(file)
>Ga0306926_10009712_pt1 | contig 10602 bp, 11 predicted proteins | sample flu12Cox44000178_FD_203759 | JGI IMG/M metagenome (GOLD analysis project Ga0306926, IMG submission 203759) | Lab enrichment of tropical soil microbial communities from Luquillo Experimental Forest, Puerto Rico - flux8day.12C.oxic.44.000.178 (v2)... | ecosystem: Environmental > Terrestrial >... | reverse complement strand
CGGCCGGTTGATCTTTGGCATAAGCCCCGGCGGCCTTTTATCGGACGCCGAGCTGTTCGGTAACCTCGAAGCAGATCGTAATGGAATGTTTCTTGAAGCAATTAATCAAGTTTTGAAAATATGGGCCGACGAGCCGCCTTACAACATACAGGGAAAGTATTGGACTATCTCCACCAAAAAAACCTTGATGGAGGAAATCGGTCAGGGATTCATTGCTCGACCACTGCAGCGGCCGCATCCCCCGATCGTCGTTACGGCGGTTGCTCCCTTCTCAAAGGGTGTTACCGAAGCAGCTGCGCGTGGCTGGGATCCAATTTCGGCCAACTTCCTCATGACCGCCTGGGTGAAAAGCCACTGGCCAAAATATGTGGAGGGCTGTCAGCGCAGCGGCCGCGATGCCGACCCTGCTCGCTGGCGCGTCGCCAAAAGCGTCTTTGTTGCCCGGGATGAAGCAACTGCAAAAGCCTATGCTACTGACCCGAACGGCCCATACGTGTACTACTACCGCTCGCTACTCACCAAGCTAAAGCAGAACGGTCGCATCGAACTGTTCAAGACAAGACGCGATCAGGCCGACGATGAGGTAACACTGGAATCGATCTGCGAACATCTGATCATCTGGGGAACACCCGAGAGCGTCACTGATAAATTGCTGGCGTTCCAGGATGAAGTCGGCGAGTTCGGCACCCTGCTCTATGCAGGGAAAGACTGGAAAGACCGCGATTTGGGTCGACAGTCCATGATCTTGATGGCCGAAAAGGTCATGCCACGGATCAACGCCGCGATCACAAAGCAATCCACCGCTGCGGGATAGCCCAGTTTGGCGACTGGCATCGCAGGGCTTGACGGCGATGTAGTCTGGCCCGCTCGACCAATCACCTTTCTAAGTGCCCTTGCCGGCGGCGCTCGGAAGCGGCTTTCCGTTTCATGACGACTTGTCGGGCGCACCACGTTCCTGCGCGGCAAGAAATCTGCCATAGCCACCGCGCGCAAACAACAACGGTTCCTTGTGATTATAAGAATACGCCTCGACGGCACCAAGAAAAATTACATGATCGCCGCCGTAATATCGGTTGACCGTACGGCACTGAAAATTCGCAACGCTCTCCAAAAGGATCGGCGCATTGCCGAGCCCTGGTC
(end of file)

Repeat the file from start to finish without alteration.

>Ga0306926_10009712_pt1 | contig 10602 bp, 11 predicted proteins | sample flu12Cox44000178_FD_203759 | JGI IMG/M metagenome (GOLD analysis project Ga0306926, IMG submission 203759) | Lab enrichment of tropical soil microbial communities from Luquillo Experimental Forest, Puerto Rico - flux8day.12C.oxic.44.000.178 (v2)... | ecosystem: Environmental > Terrestrial >... | reverse complement strand
CGGCCGGTTGATCTTTGGCATAAGCCCCGGCGGCCTTTTATCGGACGCCGAGCTGTTCGGTAACCTCGAAGCAGATCGTAATGGAATGTTTCTTGAAGCAATTAATCAAGTTTTGAAAATATGGGCCGACGAGCCGCCTTACAACATACAGGGAAAGTATTGGACTATCTCCACCAAAAAAACCTTGATGGAGGAAATCGGTCAGGGATTCATTGCTCGACCACTGCAGCGGCCGCATCCCCCGATCGTCGTTACGGCGGTTGCTCCCTTCTCAAAGGGTGTTACCGAAGCAGCTGCGCGTGGCTGGGATCCAATTTCGGCCAACTTCCTCATGACCGCCTGGGTGAAAAGCCACTGGCCAAAATATGTGGAGGGCTGTCAGCGCAGCGGCCGCGATGCCGACCCTGCTCGCTGGCGCGTCGCCAAAAGCGTCTTTGTTGCCCGGGATGAAGCAACTGCAAAAGCCTATGCTACTGACCCGAACGGCCCATACGTGTACTACTACCGCTCGCTACTCACCAAGCTAAAGCAGAACGGTCGCATCGAACTGTTCAAGACAAGACGCGATCAGGCCGACGATGAGGTAACACTGGAATCGATCTGCGAACATCTGATCATCTGGGGAACACCCGAGAGCGTCACTGATAAATTGCTGGCGTTCCAGGATGAAGTCGGCGAGTTCGGCACCCTGCTCTATGCAGGGAAAGACTGGAAAGACCGCGATTTGGGTCGACAGTCCATGATCTTGATGGCCGAAAAGGTCATGCCACGGATCAACGCCGCGATCACAAAGCAATCCACCGCTGCGGGATAGCCCAGTTTGGCGACTGGCATCGCAGGGCTTGACGGCGATGTAGTCTGGCCCGCTCGACCAATCACCTTTCTAAGTGCCCTTGCCGGCGGCGCTCGGAAGCGGCTTTCCGTTTCATGACGACTTGTCGGGCGCACCACGTTCCTGCGCGGCAAGAAATCTGCCATAGCCACCGCGCGCAAACAACAACGGTTCCTTGTGATTATAAGAATACGCCTCGACGGCACCAAGAAAAATTACATGATCGCCGCCGTAATATCGGTTGACCGTACGGCACTGAAAATTCGCAACGCTCTCCAAAAGGATCGGCGCATTGCCGAGCCCTGGTC